In the universities, no counter-model is really offered to the so-called "classic" economy, whose principles conducted to the present stagnation, to such an extent that a Quebecois economist group, defending another vision of the economy, declared that "Only a large, pluralistic and contradictory consideration can allow us to overcome the present dead end and to open to as many options as possible for a social change". Nothing is harder to get rid of than a learning acquired after long years of study, even if this learning doesn’t correspond to the reality anymore. All the more when it serves the interests of a powerful minority.
On the other hand, the size of the crisis is such, its consequences are so serious, that it requires radical recovery measures. The quasi-totality of the diagnoses converge: the problem we face is directly linked to the basic principles taught in the departments of economy, according to which we must let the open market, deregulate excessively and believe in a utopian auto-regulation. No one can say anymore that these principles work. What we don’t know is if we will now be able to learn the lessons from it. All the more as in a long-term, a second crisis stands out: the foreseeable reduction of oil will put an end to an economy based on the perpetual growth, the excessive waste and the mad circulation of the goods.
Democratizing the economy management
It won’t be easy to set up sustainable solutions to avoid the crises, if only because of the deep collusion between the heads of state, the ministers and the financial elite, whose interests converge. These people won’t find themselves the determination to make the required changes. This leaves us in front of a curious dilemma raising an ethical questioning difficult to solve. On the one hand, it seems that only a serious crisis, with terrifying consequences, will lead the decision-makers to take really efficient measures to consolidate the long-term economy. On the other hand, this crisis is not desirable, since it will bring an important part of the population to poverty and extreme poverty.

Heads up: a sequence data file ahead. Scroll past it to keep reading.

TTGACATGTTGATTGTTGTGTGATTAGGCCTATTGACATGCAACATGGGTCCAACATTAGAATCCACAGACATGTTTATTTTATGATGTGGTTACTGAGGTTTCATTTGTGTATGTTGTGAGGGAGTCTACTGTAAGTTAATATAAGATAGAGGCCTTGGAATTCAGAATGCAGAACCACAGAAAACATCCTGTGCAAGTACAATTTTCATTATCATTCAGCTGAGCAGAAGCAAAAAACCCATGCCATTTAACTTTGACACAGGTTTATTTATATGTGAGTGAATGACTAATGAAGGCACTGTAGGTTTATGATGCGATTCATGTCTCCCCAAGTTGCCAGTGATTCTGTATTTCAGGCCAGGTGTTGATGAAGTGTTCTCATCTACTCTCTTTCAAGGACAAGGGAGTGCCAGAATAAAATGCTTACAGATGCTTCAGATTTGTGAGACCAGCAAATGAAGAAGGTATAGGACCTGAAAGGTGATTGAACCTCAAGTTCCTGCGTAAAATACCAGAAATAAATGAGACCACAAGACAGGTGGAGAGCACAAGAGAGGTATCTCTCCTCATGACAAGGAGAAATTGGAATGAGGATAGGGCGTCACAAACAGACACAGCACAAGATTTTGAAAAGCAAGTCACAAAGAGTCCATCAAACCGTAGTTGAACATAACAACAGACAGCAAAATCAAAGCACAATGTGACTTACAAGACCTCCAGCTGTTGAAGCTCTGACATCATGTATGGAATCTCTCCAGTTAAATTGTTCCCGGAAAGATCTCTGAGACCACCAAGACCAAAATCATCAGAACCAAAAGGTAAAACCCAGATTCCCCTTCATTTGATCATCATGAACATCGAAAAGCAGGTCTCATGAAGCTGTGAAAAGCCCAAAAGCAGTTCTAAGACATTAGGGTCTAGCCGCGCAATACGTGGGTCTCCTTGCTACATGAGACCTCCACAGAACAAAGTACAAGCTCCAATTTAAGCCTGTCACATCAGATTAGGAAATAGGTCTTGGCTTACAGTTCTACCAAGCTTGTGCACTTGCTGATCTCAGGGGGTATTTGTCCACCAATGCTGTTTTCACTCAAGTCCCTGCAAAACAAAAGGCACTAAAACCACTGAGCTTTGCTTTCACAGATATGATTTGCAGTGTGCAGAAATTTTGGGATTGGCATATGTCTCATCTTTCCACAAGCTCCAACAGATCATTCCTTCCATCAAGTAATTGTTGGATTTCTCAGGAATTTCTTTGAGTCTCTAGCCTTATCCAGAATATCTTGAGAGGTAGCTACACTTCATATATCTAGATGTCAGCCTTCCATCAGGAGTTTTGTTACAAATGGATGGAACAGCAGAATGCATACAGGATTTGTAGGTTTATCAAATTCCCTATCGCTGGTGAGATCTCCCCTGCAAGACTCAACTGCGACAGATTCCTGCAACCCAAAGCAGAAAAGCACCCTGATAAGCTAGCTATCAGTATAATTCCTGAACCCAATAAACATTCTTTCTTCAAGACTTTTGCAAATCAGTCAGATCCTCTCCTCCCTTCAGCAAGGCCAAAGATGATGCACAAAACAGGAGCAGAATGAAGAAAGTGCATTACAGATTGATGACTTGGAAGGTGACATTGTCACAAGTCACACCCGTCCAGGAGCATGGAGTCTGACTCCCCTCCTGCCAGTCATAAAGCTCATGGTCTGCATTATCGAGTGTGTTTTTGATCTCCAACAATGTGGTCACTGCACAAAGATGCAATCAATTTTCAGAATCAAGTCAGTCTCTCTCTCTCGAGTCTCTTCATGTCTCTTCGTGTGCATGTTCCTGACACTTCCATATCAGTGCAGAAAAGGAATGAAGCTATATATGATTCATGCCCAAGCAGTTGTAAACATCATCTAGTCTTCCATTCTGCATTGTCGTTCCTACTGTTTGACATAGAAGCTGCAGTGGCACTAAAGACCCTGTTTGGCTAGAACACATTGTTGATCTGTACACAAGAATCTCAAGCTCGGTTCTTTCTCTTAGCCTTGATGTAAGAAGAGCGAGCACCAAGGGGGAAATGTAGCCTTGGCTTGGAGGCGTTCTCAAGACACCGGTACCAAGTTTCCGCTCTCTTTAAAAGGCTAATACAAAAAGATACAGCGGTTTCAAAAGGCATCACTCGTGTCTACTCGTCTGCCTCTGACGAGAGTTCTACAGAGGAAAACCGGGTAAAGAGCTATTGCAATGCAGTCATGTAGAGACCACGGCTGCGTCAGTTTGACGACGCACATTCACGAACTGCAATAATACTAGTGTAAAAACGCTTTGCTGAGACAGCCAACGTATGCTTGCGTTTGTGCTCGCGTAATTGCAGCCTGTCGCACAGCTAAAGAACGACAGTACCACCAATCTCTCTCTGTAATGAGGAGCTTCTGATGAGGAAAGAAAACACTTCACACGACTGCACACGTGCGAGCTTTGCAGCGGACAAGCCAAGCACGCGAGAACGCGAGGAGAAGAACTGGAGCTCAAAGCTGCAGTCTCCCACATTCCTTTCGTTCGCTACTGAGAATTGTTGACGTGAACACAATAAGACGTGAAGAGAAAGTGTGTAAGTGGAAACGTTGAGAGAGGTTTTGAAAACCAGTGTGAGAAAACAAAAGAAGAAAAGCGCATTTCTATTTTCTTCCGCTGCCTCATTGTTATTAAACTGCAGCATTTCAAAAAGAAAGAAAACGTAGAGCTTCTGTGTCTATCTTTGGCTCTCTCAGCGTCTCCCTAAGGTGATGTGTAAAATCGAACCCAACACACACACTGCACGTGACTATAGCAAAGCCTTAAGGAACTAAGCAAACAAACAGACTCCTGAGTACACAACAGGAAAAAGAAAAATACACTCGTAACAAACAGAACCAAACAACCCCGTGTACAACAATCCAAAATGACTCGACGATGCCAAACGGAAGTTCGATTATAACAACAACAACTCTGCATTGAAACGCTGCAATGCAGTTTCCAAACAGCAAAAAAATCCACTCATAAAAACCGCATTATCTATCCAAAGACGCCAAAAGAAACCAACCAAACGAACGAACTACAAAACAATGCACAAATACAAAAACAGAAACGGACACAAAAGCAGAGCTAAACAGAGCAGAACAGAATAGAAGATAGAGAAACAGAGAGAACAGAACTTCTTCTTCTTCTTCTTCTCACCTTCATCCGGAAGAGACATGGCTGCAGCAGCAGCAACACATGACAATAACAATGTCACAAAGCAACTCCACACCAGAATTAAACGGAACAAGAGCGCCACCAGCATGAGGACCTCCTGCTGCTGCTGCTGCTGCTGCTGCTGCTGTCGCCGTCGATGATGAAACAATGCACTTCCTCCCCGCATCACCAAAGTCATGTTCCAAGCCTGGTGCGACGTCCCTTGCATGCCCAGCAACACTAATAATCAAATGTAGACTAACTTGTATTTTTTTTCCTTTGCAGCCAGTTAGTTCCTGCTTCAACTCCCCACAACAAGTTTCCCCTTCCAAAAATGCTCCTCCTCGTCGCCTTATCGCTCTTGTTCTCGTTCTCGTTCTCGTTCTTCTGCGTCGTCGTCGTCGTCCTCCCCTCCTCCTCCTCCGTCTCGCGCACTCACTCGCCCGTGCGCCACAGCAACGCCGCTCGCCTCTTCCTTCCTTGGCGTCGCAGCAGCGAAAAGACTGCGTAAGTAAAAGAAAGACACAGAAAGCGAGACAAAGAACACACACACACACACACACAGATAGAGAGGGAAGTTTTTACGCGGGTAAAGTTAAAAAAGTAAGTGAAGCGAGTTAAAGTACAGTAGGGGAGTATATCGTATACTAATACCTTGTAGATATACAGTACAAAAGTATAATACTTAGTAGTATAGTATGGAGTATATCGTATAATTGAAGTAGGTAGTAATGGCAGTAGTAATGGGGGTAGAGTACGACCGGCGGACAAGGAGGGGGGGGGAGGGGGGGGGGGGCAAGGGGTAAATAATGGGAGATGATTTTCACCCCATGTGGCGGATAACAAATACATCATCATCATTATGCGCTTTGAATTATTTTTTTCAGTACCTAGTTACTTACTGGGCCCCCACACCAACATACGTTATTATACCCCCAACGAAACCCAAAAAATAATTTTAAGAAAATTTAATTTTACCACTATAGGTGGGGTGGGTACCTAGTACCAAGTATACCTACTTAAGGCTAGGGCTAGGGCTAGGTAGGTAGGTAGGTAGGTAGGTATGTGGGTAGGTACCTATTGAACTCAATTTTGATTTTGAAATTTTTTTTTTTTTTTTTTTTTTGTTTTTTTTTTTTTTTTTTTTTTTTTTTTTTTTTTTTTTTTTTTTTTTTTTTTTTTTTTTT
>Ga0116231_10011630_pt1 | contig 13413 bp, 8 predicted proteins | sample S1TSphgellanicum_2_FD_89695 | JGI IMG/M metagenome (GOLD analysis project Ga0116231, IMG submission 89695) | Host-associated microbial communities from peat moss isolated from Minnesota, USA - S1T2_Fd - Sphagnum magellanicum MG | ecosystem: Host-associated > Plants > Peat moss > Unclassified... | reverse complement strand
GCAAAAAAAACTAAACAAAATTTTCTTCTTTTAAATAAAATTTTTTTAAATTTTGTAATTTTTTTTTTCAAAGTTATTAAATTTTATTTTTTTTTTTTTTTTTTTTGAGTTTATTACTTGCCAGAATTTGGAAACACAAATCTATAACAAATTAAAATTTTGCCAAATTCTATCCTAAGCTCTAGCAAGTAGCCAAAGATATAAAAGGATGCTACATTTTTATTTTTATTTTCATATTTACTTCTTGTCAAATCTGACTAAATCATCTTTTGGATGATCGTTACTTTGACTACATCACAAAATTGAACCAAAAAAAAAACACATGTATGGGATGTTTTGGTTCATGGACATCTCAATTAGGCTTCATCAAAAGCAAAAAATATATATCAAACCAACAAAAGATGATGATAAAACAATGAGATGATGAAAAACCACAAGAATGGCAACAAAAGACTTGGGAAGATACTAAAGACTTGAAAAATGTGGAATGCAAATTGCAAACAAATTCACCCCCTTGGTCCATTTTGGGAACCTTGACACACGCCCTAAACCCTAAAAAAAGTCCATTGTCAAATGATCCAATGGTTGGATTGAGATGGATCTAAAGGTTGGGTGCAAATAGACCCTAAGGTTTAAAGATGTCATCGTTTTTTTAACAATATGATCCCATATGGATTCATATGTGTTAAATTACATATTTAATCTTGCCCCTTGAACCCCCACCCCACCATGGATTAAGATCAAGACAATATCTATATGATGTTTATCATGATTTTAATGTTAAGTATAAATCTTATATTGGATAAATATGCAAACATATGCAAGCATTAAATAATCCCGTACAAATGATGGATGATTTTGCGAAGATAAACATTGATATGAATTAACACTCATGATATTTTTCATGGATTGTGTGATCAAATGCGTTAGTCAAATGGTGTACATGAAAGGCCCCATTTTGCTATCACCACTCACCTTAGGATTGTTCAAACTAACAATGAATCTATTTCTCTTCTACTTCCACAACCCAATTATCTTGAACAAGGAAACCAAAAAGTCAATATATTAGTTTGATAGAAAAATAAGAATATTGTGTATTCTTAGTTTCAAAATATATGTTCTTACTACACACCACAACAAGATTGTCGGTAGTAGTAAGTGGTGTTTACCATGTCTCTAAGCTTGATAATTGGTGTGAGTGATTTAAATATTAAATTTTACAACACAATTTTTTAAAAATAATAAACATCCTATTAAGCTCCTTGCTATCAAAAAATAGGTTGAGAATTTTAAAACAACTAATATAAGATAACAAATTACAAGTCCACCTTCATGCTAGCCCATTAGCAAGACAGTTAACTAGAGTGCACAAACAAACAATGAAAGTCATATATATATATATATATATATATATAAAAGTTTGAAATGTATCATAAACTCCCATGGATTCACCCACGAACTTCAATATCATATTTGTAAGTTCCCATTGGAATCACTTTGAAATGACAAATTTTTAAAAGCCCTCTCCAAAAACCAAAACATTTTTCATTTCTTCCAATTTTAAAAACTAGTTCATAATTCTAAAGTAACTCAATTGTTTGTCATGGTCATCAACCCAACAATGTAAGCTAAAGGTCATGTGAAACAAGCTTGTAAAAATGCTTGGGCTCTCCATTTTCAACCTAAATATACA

The important thing would therefore be to make the economy transparent and open to all. How many people have discovered, with the present crisis, the complexity of the financial schemes, the deep overlapping of the markets and the existence of exploding products concocted without informing the immense majority of the population? Who can claim that the principle of deregulation was discussed on the public arena and has received a broad approval? Would it be possible to dream of a vast democratization of the management of the economy, enabling to set up strong barriers to protect the populations of the irresponsibility of the financial class and its experts?
Author: Claude Vaillancourt, Writer, General Secretary of ATTAC-Quebec, Montreal.
[Translation, original in French]